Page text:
Faculty to Vote on New Environmental Engineering Concentration
The proposal seeks to establish an Environmental Science and Engineering concentration within the School of Engineering and Applied Sciences. The Faculty first discussed the possibility of adding a new concentration at its last meeting in March, when Professor Daniel P. Schrag presented the proposal.
If the proposal passes, it will bring the number of concentrations Harvard offers undergraduates up to 50. The College most recently added the Theater, Dance, and Media concentration in 2015.
Environmental Science and Engineering is currently a track within the Engineering Sciences concentration. It is the only area of study within Engineering Sciences that does not have its own separate concentration. Students can already concentrate in Biomedical Engineering, Mechanical Engineering, or Electrical Engineering.
The Faculty Council voted unanimously in February in favor of the new concentration, but their vote is purely advisory.
At the last faculty meeting, Schrag explained that the new concentration does not significantly deviate from the environmental engineering track that students can currently pursue under Engineering Sciences at SEAS. Instead, Schrag said, the new concentration will allow for more flexibility in the curriculum. The new Environmental Science and Engineering concentration will grant students a Bachelor of Arts degree upon completion.
Harvard Business School Dean Nitin Nohria will also present a proposal at the Faculty meeting. He will argue in favor of the creation of a new Ph.D. program in Business Administration to be jointly offered by HBS and FAS.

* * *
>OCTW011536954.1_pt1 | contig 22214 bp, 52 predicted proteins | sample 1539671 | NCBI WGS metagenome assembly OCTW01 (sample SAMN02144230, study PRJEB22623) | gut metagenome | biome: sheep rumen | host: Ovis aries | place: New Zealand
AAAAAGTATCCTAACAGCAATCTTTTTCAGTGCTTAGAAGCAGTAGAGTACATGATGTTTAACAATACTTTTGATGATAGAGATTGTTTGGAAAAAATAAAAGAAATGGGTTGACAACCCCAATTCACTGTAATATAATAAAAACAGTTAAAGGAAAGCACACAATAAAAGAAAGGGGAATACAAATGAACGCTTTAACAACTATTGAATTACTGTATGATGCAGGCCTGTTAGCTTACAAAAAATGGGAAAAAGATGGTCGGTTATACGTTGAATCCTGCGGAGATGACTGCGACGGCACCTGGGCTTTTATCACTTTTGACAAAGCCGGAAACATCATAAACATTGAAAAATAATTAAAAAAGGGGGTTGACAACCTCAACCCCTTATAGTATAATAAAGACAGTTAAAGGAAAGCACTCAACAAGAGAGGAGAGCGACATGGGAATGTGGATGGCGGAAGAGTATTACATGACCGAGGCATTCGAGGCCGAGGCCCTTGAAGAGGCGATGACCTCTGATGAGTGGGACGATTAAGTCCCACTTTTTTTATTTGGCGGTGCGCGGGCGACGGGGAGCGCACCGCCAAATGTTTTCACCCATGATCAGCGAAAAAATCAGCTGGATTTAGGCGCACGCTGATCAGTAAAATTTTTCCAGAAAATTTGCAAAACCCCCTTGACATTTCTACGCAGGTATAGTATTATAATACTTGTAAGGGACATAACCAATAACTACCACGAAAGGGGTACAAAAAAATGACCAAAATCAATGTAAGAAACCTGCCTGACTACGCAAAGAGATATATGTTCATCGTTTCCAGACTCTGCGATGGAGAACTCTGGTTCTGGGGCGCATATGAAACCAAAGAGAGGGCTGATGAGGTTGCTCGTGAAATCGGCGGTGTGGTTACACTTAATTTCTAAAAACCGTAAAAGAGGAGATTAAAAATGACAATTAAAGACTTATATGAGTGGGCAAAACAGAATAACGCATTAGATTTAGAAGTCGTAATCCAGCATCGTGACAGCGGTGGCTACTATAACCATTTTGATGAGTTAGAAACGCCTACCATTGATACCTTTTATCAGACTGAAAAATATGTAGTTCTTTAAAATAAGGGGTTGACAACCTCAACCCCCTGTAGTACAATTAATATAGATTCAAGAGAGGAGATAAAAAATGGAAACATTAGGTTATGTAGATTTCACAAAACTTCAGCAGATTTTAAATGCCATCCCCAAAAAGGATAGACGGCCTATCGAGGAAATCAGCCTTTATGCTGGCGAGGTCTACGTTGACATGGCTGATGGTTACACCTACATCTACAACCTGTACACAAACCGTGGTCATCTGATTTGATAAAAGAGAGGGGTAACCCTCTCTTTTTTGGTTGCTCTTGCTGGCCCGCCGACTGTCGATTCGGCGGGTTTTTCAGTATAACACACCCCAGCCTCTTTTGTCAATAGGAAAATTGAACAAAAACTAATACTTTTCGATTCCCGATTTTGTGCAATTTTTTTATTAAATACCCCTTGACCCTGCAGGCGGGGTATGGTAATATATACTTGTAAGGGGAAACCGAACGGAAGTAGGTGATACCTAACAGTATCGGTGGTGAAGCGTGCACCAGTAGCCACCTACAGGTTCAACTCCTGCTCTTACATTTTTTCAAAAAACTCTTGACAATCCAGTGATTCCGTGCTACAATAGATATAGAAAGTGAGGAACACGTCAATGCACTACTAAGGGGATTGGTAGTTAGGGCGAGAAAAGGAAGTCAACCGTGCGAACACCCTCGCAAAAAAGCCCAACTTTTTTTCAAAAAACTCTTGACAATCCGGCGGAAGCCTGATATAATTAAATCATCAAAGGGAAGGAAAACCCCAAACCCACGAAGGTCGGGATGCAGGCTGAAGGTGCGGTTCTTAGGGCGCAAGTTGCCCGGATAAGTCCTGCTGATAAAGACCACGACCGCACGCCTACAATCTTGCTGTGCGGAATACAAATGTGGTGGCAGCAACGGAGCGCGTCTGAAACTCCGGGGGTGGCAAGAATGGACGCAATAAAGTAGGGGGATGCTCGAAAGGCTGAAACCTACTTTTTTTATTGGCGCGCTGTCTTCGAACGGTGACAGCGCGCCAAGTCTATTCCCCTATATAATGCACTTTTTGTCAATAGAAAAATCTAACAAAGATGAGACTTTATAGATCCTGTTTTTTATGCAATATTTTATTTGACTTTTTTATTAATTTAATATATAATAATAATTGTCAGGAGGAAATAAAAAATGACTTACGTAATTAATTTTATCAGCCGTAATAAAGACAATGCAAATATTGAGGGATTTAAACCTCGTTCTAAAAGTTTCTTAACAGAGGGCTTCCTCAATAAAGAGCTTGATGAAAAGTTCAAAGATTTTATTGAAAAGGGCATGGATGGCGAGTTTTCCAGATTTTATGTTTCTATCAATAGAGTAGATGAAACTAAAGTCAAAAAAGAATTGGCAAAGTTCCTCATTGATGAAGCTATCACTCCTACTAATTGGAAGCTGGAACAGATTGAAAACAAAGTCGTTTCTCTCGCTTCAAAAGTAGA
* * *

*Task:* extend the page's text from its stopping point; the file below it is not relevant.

Under the proposal, the new Ph.D. program will replace the existing Doctor of Business Administration degree. The change is needed to better reflect the work D.B.A. students do and to strengthen their disciplinary training, according to the proposal.
“An interfaculty Ph.D. in Business Administration will facilitate closer connections between HBS and FAS faculty members and doctoral students, and further enhance training in the disciplines and the quality of business and management-related research at the University,” the proposal reads.
Nohria’s proposal already garnered the support of the Faculty Council at a meeting last month. While the proposal is up for discussion only at this meeting, the Faculty will be able to vote directly on the proposal at its next meeting in May.
—Staff writer Angela N. Fu can be reached at firstname.lastname@example.org. Follow her on Twitter @angelanfu.
—Staff writer Lucy Wang can be reached at email@example.com. Follow her on Twitter @lucyyloo22
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